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Fire Emblem: Awakening Review

  • Gameplay
  • Story
  • Graphics
  • Soundtrack
  • Battle System

The Fire Emblem series has never really been one of Nintendo’s most popular series. It wasn’t bad by any means in fact, most of the games are very well regarded by the people who’ve played them but it’s just never really taken off.

For example, I first heard about Fire Emblem back when Marth and Roy were included in Super Smash Bros. Melee but I never really bothered checking the franchise out. This changed with Fire Emblem: Awakening.

When Fire Emblem: Awakening first came out, the 3DS wasn’t doing so well because of its lacking library, however Fire Emblem: Awakening was widely regarded as not only the best game on the system, but one of the tactical role playing games of all-time.

So what exactly makes Fire Emblem Awakening so great? Well, let’s take a look.

As stated above, Fire Emblem: Awakening is a Tactical Role Playing Game which means you’ll spend a majority of the time commanding your units in battle.

Fire Emblem: Awakening - Tutorial Battle

Screenshot of the Tutorial Battle

You’ll meet a total of 30 characters during the game, each of which have unique classes and have unique, well-written back stories. Such as Henry, a dark mage who can find joy in almost every situation, or Sully, a tough as nails female knight.

You can also unlock 13 more characters by using Fire Emblem: Awakening’s support feature which allows to link 2 of your units together to fight as one, strengthening their attacks, and their relationships.

After being paired up enough times, your units will form close bonds, becoming great friends, and possibly get married. Once they are married, you will be able to unlock their child after a certain chapter and their child will be able to join your team.

An example of a gorgeous cutscene taken straight from the game.

An example of a gorgeous cutscene taken straight from the game.

Also, Fire Emblem Awakening has perma-death, which means that once one of your units is defeated in battle, you will be unable you use them ever again. You can turn this option off if you want to do so but it will take away one of the more interesting aspects of the game, so I recommend not doing so.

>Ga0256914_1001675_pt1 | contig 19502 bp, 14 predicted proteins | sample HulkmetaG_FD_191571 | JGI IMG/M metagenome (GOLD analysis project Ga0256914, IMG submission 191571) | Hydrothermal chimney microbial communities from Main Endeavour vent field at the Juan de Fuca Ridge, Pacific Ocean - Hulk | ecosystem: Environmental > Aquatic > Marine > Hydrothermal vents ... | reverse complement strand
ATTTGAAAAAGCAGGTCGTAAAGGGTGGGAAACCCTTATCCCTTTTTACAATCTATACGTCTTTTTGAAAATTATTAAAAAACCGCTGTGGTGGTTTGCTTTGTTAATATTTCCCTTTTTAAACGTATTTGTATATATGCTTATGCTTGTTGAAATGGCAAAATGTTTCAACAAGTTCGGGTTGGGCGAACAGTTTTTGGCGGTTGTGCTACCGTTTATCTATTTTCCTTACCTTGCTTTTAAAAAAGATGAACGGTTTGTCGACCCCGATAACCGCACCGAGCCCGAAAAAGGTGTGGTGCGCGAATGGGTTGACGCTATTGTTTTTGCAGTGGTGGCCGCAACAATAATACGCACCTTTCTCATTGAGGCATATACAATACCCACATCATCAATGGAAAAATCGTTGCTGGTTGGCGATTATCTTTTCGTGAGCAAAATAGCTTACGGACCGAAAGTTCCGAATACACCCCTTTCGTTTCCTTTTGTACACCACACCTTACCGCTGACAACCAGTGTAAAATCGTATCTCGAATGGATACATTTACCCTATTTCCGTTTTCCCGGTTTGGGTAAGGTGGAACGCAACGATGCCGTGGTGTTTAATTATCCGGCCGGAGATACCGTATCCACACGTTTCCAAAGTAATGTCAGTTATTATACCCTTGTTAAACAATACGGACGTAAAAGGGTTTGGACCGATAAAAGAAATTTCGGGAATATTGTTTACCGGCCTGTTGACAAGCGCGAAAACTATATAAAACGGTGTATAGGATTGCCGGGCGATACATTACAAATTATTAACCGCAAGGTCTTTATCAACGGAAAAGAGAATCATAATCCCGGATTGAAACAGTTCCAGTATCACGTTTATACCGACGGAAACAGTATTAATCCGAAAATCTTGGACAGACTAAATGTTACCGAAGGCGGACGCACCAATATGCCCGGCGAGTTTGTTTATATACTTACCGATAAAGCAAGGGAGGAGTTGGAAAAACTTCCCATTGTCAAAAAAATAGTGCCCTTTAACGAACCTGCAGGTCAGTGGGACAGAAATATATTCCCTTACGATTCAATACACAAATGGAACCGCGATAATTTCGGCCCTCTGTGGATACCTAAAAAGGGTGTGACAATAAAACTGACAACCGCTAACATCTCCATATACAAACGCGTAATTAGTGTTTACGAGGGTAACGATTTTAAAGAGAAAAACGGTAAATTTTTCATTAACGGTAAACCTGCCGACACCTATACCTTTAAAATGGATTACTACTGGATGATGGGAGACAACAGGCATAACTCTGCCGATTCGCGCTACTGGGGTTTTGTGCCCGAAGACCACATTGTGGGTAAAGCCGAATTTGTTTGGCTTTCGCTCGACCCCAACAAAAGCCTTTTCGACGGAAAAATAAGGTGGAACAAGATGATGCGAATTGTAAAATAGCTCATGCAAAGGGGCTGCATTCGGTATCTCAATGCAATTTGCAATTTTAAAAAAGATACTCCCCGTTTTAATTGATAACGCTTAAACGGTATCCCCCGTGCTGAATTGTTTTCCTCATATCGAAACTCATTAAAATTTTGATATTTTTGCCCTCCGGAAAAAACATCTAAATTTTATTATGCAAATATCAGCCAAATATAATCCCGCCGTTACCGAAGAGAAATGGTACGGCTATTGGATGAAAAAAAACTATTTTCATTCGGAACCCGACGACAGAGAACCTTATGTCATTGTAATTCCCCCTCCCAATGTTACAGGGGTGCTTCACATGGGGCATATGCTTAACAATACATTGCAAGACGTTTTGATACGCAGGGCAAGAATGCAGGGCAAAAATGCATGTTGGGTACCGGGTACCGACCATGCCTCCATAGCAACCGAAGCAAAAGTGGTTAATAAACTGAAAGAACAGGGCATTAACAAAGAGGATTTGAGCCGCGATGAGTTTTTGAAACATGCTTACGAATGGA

The only real problem with Fire Emblem Awakening’s gameplay is that after being used for a certain amount of times, your weapons will break and you’ll have to find new ones. While this encourages you not to get used to just using one weapon, it sometimes means life or death for one of your characters which can be quite irritating.

Now moving onto the story. You play as Robin (or whatever you desire your name to be), man (or woman, depending on your choice) who has amnesia.

You wake up in a field surrounded by three strangers; Chrom, Lissa, and Frederick, who are part of a group called the Shepherds.

After helping them out with a battle, they decide to let you join their group. You eventually discover that Chrom and Lissa are the Prince and Princess of Ylisse, a country at the brink of war with the neighboring Plegia.

The story is very well-written and while few and far between, has some very beautifully animated cutscenes. Fire Emblem: Awakening also has a lovely soundtrack, which does a phenomenal job of setting the tone for each scene/battle.

This is definitely one of my personal all time favorite games, and I couldn’t recommend it enough. If you don’t have a Nintendo 3DS yet, go ahead and buy one just so you can play Fire Emblem: Awakening. Trust me, its well worth it.

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